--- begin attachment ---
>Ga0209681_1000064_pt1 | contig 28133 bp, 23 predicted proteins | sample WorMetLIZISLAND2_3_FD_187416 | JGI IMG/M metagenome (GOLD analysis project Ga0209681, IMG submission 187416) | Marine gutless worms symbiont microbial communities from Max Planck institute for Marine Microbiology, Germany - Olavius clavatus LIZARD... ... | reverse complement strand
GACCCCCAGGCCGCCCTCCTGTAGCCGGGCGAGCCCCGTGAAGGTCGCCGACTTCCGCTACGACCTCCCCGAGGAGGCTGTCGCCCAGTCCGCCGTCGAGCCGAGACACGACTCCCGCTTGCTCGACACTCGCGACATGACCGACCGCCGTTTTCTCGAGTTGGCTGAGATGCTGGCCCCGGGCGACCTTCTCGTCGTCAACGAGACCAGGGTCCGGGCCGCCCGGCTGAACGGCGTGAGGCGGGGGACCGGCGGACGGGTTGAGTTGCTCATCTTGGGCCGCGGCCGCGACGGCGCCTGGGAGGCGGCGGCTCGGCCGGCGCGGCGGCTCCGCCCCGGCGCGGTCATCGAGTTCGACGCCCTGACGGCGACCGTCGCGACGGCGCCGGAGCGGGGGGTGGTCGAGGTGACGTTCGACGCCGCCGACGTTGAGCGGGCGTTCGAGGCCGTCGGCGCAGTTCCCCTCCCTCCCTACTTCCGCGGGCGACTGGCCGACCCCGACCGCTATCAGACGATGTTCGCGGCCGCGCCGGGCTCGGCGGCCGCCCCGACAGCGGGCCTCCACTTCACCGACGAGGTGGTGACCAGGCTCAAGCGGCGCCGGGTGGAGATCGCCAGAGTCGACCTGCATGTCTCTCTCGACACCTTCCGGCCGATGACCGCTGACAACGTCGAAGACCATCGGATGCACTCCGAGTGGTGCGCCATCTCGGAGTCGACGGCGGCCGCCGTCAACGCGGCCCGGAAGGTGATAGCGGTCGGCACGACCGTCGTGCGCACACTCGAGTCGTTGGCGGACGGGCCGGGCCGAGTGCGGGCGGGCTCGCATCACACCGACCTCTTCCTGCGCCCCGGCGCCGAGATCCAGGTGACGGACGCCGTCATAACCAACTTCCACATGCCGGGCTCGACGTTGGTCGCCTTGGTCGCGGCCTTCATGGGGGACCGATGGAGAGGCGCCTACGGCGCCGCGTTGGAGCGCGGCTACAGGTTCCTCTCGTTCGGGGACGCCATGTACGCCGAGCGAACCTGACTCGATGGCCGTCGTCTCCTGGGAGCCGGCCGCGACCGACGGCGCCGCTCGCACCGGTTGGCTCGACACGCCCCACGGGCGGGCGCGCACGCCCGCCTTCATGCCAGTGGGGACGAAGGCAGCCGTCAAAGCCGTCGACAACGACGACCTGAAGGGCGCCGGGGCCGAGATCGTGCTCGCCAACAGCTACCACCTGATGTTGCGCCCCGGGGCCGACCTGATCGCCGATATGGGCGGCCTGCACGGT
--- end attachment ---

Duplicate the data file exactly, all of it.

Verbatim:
>Ga0209681_1000064_pt1 | contig 28133 bp, 23 predicted proteins | sample WorMetLIZISLAND2_3_FD_187416 | JGI IMG/M metagenome (GOLD analysis project Ga0209681, IMG submission 187416) | Marine gutless worms symbiont microbial communities from Max Planck institute for Marine Microbiology, Germany - Olavius clavatus LIZARD... ... | reverse complement strand
GACCCCCAGGCCGCCCTCCTGTAGCCGGGCGAGCCCCGTGAAGGTCGCCGACTTCCGCTACGACCTCCCCGAGGAGGCTGTCGCCCAGTCCGCCGTCGAGCCGAGACACGACTCCCGCTTGCTCGACACTCGCGACATGACCGACCGCCGTTTTCTCGAGTTGGCTGAGATGCTGGCCCCGGGCGACCTTCTCGTCGTCAACGAGACCAGGGTCCGGGCCGCCCGGCTGAACGGCGTGAGGCGGGGGACCGGCGGACGGGTTGAGTTGCTCATCTTGGGCCGCGGCCGCGACGGCGCCTGGGAGGCGGCGGCTCGGCCGGCGCGGCGGCTCCGCCCCGGCGCGGTCATCGAGTTCGACGCCCTGACGGCGACCGTCGCGACGGCGCCGGAGCGGGGGGTGGTCGAGGTGACGTTCGACGCCGCCGACGTTGAGCGGGCGTTCGAGGCCGTCGGCGCAGTTCCCCTCCCTCCCTACTTCCGCGGGCGACTGGCCGACCCCGACCGCTATCAGACGATGTTCGCGGCCGCGCCGGGCTCGGCGGCCGCCCCGACAGCGGGCCTCCACTTCACCGACGAGGTGGTGACCAGGCTCAAGCGGCGCCGGGTGGAGATCGCCAGAGTCGACCTGCATGTCTCTCTCGACACCTTCCGGCCGATGACCGCTGACAACGTCGAAGACCATCGGATGCACTCCGAGTGGTGCGCCATCTCGGAGTCGACGGCGGCCGCCGTCAACGCGGCCCGGAAGGTGATAGCGGTCGGCACGACCGTCGTGCGCACACTCGAGTCGTTGGCGGACGGGCCGGGCCGAGTGCGGGCGGGCTCGCATCACACCGACCTCTTCCTGCGCCCCGGCGCCGAGATCCAGGTGACGGACGCCGTCATAACCAACTTCCACATGCCGGGCTCGACGTTGGTCGCCTTGGTCGCGGCCTTCATGGGGGACCGATGGAGAGGCGCCTACGGCGCCGCGTTGGAGCGCGGCTACAGGTTCCTCTCGTTCGGGGACGCCATGTACGCCGAGCGAACCTGACTCGATGGCCGTCGTCTCCTGGGAGCCGGCCGCGACCGACGGCGCCGCTCGCACCGGTTGGCTCGACACGCCCCACGGGCGGGCGCGCACGCCCGCCTTCATGCCAGTGGGGACGAAGGCAGCCGTCAAAGCCGTCGACAACGACGACCTGAAGGGCGCCGGGGCCGAGATCGTGCTCGCCAACAGCTACCACCTGATGTTGCGCCCCGGGGCCGACCTGATCGCCGATATGGGCGGCCTGCACGGT